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Molecular Biology of the Cell (1)
PLoS ONE (1)
Schmitz, Hans-Peter (2)
Jendretzki, Arne (1)
Kaufmann, Andreas (1)
Köhli, Michael (1)
Laissue, Pierre Philippe (1)
Lickfeld, Manuela (1)
Nordmann, Doris (1)
Philippsen, Peter (1)
Warnsmann, Verena (1)
Wiechert, Johanna (1)
Year of Publication
The Small GTP-Binding Proteins AgRho2 and AgRho5 Regulate Tip-Branching, Maintenance of the Growth Axis and Actin-Ring-Integrity in the Filamentous Fungus Ashbya gossypii
GTPases of the Rho family are important molecular switches that regulate many basic cellular processes. The function of the Rho2 and Rho5 proteins from Saccharomyces cerevisiae and of their homologs in other species is poorly understood. Here, we report on the analysis of the AgRho2 and AgRho5 proteins of the filamentous fungus Ashbya gossypii. In contrast to S. cerevisiae mutants of both encoding genes displayed a strong morphological phenotype. The Agrho2 mutants showed defects in tip-branching, while Agrho5 mutants had a significantly decreased growth rate and failed to maintain their growth axis. In addition, the Agrho5 mutants had highly defective actin rings at septation sites. We also found that a deletion mutant of a putative GDP-GTP-exchange factor (GEF) that was homologous to a Rac-GEF from other species phenocopied the Agrho5 mutant, suggesting that both proteins act in the same pathway, but the AgRho5 protein has acquired functions that are fulfilled by Rac-proteins in other species.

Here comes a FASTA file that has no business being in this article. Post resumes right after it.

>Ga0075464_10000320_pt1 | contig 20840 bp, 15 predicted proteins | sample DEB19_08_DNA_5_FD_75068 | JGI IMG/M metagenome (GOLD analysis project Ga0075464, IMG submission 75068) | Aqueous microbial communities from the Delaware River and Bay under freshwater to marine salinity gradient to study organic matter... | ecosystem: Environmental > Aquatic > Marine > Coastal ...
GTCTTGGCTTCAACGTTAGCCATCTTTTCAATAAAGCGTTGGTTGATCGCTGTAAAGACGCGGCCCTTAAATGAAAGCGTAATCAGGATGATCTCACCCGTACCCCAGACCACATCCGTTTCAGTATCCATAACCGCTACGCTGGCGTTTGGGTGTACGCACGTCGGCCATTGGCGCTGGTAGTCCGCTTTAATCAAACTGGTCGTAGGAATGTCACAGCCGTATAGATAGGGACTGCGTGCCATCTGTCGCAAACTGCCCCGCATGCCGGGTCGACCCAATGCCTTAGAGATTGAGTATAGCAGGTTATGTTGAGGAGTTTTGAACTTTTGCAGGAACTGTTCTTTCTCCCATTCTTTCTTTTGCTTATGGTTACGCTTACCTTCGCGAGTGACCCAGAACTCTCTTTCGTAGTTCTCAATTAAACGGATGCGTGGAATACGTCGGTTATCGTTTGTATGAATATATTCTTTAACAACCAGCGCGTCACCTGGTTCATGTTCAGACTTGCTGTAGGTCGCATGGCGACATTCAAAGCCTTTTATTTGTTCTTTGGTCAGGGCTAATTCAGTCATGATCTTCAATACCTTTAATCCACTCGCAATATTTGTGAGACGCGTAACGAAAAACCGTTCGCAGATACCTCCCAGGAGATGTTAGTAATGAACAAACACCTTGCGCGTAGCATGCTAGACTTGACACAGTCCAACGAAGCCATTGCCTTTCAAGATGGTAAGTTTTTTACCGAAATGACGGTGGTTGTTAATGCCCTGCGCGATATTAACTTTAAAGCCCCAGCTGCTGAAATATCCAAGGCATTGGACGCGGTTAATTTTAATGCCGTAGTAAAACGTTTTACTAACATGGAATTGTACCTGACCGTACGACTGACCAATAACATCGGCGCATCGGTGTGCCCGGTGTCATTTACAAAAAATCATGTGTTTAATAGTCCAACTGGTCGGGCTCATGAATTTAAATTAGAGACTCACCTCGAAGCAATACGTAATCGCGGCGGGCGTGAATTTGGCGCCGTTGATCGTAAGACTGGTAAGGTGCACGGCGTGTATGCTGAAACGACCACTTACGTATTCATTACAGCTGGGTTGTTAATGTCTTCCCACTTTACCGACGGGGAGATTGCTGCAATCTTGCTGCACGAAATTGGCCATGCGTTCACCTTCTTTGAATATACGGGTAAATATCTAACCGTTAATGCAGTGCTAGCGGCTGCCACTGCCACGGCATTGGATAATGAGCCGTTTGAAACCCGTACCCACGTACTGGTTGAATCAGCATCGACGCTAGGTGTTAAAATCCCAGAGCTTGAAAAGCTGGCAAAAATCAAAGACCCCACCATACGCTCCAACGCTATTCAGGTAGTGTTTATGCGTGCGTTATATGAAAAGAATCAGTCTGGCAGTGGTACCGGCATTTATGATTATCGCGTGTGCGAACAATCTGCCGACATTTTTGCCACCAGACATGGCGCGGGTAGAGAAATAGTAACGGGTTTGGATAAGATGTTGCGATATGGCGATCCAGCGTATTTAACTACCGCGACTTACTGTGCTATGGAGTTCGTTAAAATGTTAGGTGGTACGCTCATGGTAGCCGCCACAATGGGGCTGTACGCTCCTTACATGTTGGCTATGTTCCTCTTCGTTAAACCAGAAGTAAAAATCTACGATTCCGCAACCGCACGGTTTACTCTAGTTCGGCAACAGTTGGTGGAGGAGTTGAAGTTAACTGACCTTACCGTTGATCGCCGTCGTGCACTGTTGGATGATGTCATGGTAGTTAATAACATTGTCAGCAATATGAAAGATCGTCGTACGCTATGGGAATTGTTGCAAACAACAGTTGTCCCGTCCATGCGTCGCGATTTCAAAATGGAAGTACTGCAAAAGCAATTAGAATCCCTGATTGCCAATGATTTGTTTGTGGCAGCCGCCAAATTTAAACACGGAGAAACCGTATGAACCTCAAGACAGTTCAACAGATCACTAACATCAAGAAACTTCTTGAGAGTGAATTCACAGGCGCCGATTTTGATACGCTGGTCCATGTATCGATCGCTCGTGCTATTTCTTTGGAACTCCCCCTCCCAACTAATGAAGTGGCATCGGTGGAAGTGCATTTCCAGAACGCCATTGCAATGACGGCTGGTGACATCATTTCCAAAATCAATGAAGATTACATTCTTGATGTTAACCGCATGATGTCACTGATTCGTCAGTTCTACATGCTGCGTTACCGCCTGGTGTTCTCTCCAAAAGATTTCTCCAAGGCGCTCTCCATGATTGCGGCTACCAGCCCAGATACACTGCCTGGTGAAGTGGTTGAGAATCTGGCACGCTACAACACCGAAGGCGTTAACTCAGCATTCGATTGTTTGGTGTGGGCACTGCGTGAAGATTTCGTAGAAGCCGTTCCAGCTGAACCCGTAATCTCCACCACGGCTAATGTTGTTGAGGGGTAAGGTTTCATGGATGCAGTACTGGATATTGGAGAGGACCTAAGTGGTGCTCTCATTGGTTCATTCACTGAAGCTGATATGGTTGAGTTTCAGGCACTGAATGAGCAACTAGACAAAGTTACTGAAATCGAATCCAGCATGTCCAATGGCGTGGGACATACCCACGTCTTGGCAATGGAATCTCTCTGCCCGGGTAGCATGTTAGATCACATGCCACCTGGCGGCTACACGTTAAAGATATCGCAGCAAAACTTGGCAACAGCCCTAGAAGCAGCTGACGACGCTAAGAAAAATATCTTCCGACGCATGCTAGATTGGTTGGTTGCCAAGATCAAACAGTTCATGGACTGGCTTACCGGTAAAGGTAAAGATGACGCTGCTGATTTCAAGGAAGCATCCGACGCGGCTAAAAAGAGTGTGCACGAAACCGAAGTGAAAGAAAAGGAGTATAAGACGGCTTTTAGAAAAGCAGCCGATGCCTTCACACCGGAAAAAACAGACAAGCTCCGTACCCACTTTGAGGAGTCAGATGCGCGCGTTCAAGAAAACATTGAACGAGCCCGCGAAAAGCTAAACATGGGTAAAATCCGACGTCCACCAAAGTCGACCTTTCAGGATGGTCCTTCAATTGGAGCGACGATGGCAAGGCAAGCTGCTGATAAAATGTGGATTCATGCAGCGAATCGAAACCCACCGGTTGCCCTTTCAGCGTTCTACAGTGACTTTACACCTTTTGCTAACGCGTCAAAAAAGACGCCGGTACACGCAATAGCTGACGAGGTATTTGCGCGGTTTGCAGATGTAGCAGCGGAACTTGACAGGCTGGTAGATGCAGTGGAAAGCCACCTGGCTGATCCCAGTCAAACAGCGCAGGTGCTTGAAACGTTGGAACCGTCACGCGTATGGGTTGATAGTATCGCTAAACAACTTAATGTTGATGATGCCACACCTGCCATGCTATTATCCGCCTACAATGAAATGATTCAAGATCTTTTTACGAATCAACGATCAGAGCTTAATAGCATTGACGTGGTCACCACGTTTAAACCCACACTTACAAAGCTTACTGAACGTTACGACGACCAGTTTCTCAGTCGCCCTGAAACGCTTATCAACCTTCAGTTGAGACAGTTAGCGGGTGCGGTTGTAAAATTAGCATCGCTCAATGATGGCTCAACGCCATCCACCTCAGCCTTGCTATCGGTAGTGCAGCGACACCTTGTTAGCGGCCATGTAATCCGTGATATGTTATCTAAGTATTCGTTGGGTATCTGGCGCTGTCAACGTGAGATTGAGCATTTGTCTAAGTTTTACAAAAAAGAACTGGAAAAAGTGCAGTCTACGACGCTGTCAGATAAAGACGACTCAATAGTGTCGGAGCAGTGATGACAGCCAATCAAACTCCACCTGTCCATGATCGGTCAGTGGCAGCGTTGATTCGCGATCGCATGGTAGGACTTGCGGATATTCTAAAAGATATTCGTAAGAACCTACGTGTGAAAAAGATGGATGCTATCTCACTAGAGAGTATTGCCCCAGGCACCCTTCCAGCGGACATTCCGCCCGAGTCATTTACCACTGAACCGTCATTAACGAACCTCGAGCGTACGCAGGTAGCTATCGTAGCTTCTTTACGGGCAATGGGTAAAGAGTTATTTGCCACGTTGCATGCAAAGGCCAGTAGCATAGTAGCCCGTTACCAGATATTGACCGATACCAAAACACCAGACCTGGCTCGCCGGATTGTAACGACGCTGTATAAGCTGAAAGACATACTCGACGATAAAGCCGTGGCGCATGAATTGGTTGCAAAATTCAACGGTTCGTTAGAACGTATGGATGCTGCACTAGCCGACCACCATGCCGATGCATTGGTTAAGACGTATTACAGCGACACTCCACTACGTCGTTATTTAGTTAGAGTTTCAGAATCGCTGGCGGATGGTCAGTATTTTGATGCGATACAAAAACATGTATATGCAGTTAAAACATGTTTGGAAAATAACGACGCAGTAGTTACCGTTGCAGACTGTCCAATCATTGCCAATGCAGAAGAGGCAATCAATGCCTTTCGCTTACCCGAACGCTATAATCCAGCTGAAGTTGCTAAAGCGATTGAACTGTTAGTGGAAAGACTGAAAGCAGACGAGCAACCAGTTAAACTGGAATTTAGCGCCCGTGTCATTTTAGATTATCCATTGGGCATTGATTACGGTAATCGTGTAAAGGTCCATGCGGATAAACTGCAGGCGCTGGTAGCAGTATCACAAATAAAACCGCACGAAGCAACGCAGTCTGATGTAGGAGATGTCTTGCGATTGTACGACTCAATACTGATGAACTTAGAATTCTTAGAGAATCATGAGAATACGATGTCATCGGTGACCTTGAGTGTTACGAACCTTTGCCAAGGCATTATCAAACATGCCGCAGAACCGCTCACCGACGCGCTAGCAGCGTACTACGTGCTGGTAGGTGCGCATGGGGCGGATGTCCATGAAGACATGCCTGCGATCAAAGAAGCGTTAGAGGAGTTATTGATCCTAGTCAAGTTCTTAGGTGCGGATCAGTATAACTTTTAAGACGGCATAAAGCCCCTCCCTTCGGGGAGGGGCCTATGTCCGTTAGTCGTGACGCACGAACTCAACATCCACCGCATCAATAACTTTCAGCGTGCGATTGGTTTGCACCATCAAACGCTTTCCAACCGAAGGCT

From Function to Shape: A Novel Role of a Formin in Morphogenesis of the Fungus Ashbya gossypiiV⃞
Laissue, Pierre Philippe
Molecular Biology of the Cell
Morphogenesis of filamentous ascomycetes includes continuously elongating hyphae, frequently emerging lateral branches, and, under certain circumstances, symmetrically dividing hyphal tips. We identified the formin AgBni1p of the model fungus Ashbya gossypii as an essential factor in these processes. AgBni1p is an essential protein apparently lacking functional overlaps with the two additional A. gossypii formins that are nonessential. Agbni1 null mutants fail to develop hyphae and instead expand to potato-shaped giant cells, which lack actin cables and thus tip-directed transport of secretory vesicles. Consistent with the essential role in hyphal development, AgBni1p locates to tips, but not to septa. The presence of a diaphanous autoregulatory domain (DAD) indicates that the activation of AgBni1p depends on Rho-type GTPases. Deletion of this domain, which should render AgBni1p constitutively active, completely changes the branching pattern of young hyphae. New axes of polarity are no longer established subapically (lateral branching) but by symmetric divisions of hyphal tips (tip splitting). In wild-type hyphae, tip splitting is induced much later and only at much higher elongation speed. When GTP-locked Rho-type GTPases were tested, only the young hyphae with mutated AgCdc42p split at their tips, similar to the DAD deletion mutant. Two-hybrid experiments confirmed that AgBni1p interacts with GTP-bound AgCdc42p. These data suggest a pathway for transforming one axis into two new axes of polar growth, in which an increased activation of AgBni1p by a pulse of activated AgCdc42p stimulates additional actin cable formation and tip-directed vesicle transport, thus enlarging and ultimately splitting the polarity site.
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